When Georgia executed Marion Wilson, Jr., on June 20, 2019, it marked the 1500th execution in the United States since the U.S. Supreme Court struck down all death-penalty statutes in Furman v. Georgia in 1972, then four years later permitted executions to go forward under new statutes ostensibly enacted to address the unconstitutional arbitrariness that had plagued the old laws. His execution, analysts say, reflects a number of trends in the modern death penalty and provided a moment in time to consider whether states had in fact redressed the systemic concerns that led the Court to rule the death penalty unconstitutional in Furman.

The Supreme Court has long declared that the death penalty should be reserved for the worst of the worst murders and the worst of the worst murderers. Yet, its critics contend, it is instead imposed arbitrarily based upon race, geography, economics, and the quality of representation. In many respects unremarkable as a capital case, Wilson’s trial, appeal, and execution highlighted those concerns. In 2007, after a two-year investigation into Georgia’s death penalty, the Atlanta Journal-Constitution concluded that “[g]etting the death penalty in Georgia is as predictable as a lightning strike.” As evidence for that conclusion, the paper compared the convictions and death sentences imposed on Wilson and his co-defendant Robert Earl Butts with a nearly indistinguishable murder in a nearby county. Reviewing the same cases in an article on the state of the death penalty at the 1,500th U.S. execution for The Intercept, Liliana Segura wrote: “Their crime had striking similarities to a 1995 murder in a nearby county — one in which two young men killed a college student from Gambia. In both cases, the co-defendants had asked for a ride, then shot the victim and burned the car. In both cases, who exactly fired the fatal shot remained unclear. Yet Wilson and Butts were sentenced to die, whereas the other men received life without parole.”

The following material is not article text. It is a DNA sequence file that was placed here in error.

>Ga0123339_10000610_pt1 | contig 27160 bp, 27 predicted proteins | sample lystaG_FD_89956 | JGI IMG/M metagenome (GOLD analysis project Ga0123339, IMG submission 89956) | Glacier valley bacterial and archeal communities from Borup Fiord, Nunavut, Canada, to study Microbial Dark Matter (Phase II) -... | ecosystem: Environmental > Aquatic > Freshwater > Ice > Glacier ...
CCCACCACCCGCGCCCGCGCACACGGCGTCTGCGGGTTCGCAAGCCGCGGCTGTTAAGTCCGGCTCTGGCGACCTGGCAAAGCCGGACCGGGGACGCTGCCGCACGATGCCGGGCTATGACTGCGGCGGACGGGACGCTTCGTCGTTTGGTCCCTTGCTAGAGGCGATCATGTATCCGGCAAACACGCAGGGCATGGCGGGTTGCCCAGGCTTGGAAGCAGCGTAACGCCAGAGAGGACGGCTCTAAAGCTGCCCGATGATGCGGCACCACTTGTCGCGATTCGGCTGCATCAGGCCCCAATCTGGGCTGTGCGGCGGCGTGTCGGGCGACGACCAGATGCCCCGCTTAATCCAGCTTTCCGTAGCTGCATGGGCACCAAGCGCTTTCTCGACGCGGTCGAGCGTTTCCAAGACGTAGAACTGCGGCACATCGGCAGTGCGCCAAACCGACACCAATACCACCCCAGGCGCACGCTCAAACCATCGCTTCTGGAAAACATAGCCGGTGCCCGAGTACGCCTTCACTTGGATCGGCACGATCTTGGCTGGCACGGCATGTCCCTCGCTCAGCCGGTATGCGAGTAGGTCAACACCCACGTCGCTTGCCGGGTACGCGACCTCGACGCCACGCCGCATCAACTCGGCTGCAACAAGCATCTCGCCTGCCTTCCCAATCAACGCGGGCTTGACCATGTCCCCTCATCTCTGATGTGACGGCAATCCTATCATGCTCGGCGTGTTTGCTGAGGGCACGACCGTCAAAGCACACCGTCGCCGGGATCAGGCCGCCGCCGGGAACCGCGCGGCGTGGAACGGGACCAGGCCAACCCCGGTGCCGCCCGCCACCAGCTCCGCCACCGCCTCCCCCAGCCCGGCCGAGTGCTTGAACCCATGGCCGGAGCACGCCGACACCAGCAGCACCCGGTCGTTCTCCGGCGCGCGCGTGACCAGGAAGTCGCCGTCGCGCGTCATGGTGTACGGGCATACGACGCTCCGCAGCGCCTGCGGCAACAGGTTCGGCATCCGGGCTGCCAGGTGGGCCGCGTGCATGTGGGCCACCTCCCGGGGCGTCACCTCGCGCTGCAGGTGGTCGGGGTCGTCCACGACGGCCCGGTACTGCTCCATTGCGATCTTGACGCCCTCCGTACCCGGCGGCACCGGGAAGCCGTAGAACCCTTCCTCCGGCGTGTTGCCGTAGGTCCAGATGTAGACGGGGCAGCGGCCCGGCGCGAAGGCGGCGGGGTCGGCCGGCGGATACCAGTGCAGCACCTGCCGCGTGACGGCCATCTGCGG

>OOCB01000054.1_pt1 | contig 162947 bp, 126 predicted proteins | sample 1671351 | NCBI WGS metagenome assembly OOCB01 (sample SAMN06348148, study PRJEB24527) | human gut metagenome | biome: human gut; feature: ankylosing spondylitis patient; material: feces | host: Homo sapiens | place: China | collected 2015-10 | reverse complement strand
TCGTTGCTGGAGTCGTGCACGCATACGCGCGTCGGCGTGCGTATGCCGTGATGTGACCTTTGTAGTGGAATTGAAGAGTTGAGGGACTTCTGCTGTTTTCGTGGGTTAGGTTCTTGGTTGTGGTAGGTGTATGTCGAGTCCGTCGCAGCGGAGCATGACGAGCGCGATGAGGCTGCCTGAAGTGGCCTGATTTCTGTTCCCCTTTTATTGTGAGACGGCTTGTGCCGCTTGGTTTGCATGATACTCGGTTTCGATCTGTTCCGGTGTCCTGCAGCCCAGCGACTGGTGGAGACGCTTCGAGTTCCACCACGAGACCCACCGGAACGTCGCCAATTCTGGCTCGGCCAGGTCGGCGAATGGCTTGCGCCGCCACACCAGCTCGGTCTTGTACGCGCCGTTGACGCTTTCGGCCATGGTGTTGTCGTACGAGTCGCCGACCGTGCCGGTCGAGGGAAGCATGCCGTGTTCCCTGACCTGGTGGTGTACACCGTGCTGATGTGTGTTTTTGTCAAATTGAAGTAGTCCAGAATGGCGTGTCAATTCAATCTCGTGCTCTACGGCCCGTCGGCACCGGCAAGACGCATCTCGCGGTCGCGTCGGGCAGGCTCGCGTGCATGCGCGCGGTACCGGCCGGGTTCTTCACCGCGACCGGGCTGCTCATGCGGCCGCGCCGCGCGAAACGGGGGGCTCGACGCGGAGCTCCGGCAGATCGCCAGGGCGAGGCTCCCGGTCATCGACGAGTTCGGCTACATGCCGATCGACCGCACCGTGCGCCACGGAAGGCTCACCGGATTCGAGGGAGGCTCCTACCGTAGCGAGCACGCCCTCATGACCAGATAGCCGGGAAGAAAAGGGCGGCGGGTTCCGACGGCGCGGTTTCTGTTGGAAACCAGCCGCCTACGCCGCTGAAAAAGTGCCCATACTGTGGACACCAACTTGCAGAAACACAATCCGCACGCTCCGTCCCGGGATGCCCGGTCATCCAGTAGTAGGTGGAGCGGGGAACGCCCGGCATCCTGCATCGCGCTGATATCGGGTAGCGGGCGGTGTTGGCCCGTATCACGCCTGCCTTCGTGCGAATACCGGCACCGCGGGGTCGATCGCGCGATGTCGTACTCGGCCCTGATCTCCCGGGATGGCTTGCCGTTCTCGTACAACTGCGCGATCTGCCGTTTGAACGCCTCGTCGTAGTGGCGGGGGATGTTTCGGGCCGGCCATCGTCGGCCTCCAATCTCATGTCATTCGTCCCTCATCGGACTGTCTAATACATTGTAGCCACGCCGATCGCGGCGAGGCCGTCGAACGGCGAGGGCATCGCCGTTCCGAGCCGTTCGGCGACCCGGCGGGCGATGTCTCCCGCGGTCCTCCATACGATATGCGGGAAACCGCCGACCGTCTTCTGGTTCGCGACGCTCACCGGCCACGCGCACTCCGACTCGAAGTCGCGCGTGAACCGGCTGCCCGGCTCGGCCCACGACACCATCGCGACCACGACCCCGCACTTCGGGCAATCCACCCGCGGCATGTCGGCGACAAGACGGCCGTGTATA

Wilson’s case also raised questions of disproportional treatment within his own offense: his prosecutor had offered Wilson, but not Butts, a plea deal to a life sentence and Wilson insisted to the moment of his execution that he had not killed anyone. His court-appointed lawyers, who had no death-penalty experience, were incompetent and, Segura notes, one later went to jail. Far from being among the worst-of-the-worst offenders, Wilson had experienced significant trauma and neglect as a child, like a majority of death-row prisoners. However, his lawyers failed to investigate and present this evidence to his jury. As a Black man, Wilson was a member of a minority group overrepresented on death row, and he was executed in the South, where more than 80% of all U.S. executions have taken place.